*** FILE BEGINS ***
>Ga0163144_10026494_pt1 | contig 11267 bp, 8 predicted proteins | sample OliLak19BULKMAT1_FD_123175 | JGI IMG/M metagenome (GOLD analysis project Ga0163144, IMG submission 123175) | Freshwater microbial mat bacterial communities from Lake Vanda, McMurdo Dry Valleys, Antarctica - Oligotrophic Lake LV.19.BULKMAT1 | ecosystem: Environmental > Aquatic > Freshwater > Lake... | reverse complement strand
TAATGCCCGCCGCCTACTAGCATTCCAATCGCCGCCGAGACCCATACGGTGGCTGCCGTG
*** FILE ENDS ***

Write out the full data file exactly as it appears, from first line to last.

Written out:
>Ga0163144_10026494_pt1 | contig 11267 bp, 8 predicted proteins | sample OliLak19BULKMAT1_FD_123175 | JGI IMG/M metagenome (GOLD analysis project Ga0163144, IMG submission 123175) | Freshwater microbial mat bacterial communities from Lake Vanda, McMurdo Dry Valleys, Antarctica - Oligotrophic Lake LV.19.BULKMAT1 | ecosystem: Environmental > Aquatic > Freshwater > Lake... | reverse complement strand
TAATGCCCGCCGCCTACTAGCATTCCAATCGCCGCCGAGACCCATACGGTGGCTGCCGTG